The first Giant Schnauzers emerged from Swabia in the German state of Bavaria, and Wurttemberg in the 17th century. These original Giant Schnauzers were considered a rough-coated version of the German pinscher breeds, and their fur was thought to help them withstand the harsh German winters and bites from vermin. The origins of the breed are unclear, but sources speculate it originated through some combination of black Great Danes, German Shepherds, Rottweilers, Dobermans, Boxers, Bouvier des Flandres, Thuringian Shepherds, and the Standard Schnauzer.
The Giant Schnauzer was originally bred as a multipurpose farm dog for guarding property and driving animals to market. By the turn of the 20th century the Giant Schnauzer was being used as a watchdog at factories, breweries, butcheries, and stockyards throughout Bavaria. It was unknown outside Bavaria until it was used as a military dog in World War I and World War II. The first Giant Schnauzers were imported to America in the 1930s, but they remained rare until the 1960s, when the breed became popular.
In modern times, the Giant Schnauzer is used as a police dog; is trained for obedience, dog agility, herding, search and rescue, and schutzhund; and is shown in conformation shows. They are also used for carting. In Europe, the breed is considered to be more of a working dog than a show dog. The focus in many European Schnauzer clubs is not so much on conformation shows, but on the working ability of the breed. In several countries, including Germany, dogs must achieve a Schutzhund Champion title before they can qualify to be a conformation champion.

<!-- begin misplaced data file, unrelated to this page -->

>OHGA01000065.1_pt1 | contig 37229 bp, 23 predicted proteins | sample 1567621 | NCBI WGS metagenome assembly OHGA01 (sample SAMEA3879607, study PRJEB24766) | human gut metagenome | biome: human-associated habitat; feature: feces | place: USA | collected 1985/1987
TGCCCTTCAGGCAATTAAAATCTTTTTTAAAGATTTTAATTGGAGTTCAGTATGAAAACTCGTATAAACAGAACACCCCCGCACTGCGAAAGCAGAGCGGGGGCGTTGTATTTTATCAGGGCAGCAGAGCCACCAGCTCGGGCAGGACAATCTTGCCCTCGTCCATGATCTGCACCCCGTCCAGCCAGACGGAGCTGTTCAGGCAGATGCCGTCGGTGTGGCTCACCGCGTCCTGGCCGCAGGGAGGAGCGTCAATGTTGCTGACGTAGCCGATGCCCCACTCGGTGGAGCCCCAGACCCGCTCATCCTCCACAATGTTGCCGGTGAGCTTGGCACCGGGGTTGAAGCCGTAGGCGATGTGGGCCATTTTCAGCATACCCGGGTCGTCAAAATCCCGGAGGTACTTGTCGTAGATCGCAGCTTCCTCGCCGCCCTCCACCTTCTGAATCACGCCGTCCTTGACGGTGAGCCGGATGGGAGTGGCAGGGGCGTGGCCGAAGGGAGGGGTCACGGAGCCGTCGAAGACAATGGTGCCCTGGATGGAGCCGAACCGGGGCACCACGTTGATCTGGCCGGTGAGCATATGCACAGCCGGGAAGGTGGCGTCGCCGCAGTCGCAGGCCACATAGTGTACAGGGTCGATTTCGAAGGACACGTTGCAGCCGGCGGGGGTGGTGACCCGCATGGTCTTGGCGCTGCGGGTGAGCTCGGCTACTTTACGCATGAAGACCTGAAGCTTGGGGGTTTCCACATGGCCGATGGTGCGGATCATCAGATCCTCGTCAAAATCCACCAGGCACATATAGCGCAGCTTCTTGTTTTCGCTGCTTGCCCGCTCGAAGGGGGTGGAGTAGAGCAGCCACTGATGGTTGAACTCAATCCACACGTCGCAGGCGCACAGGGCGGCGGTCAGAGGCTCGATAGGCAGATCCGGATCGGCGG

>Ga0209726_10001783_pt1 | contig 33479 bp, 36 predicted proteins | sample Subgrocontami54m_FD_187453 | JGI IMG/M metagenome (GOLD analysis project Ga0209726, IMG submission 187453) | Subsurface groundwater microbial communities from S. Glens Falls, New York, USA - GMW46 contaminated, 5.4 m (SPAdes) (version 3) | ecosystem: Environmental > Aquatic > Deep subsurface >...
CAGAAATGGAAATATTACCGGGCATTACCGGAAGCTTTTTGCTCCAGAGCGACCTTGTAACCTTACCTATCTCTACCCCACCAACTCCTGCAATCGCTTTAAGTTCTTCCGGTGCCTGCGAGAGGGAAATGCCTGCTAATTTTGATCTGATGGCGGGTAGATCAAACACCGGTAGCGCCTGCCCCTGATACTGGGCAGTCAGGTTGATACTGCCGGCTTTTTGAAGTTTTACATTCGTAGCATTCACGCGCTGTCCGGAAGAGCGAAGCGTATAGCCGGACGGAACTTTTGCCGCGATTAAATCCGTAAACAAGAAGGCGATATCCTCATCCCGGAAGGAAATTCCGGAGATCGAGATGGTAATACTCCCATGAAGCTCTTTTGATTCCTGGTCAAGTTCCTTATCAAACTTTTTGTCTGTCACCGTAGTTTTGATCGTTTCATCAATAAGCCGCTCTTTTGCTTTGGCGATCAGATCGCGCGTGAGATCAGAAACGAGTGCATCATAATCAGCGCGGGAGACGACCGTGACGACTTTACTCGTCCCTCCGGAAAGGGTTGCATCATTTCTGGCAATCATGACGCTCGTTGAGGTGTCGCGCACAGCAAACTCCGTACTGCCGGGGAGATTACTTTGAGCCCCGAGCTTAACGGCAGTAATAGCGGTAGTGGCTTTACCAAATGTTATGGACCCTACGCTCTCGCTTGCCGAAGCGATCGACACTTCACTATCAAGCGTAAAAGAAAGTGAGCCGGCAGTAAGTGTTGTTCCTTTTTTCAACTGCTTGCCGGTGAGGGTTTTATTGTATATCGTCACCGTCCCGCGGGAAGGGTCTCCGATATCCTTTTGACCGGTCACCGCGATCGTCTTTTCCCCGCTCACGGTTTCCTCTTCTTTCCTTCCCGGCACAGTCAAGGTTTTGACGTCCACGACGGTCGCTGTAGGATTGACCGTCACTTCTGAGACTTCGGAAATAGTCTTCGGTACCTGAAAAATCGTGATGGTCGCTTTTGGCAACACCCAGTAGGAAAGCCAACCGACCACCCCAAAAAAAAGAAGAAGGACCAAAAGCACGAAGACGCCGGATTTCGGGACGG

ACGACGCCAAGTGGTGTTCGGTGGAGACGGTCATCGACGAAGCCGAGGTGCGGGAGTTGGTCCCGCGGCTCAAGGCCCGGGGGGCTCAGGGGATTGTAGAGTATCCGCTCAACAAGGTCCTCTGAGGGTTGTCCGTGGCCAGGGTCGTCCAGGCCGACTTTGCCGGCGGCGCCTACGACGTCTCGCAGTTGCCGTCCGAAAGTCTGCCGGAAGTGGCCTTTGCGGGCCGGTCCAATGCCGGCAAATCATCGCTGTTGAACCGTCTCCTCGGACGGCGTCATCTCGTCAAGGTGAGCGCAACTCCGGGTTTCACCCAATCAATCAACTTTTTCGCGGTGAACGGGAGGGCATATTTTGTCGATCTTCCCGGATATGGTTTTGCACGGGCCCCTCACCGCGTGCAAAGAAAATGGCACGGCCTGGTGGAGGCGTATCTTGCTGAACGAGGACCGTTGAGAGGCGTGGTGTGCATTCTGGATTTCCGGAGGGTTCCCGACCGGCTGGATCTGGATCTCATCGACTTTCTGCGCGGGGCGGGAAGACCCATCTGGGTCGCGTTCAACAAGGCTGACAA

Giant Schnauzers are usually a quiet breed. Due to its breeding, the Giant Schnauzer is inherently suspicious of strangers and can be very territorial. Once introduced, it is usually accepting of people or situations. It has the potential to be aggressive, but Giant Schnauzers are usually reserved, and a commanding figure when aroused. Giant Schnauzers have been described as trustworthy with children. They are very intelligent, and can become bored easily. They are also very energetic and highly spirited, which, when coupled with boredom, can lead to unwanted and destructive behavior. They are easily trained, and deeply loyal to their owner. Some breeders believe that salt and pepper colored Giant Schnauzers are more docile than their black-furred counterparts.
Giant Schnauzers should not be confined indoors. They are active dogs and need space and considerable exercise to stay fit and maintain their mental health. Daily brushing and professional grooming once every three months is required.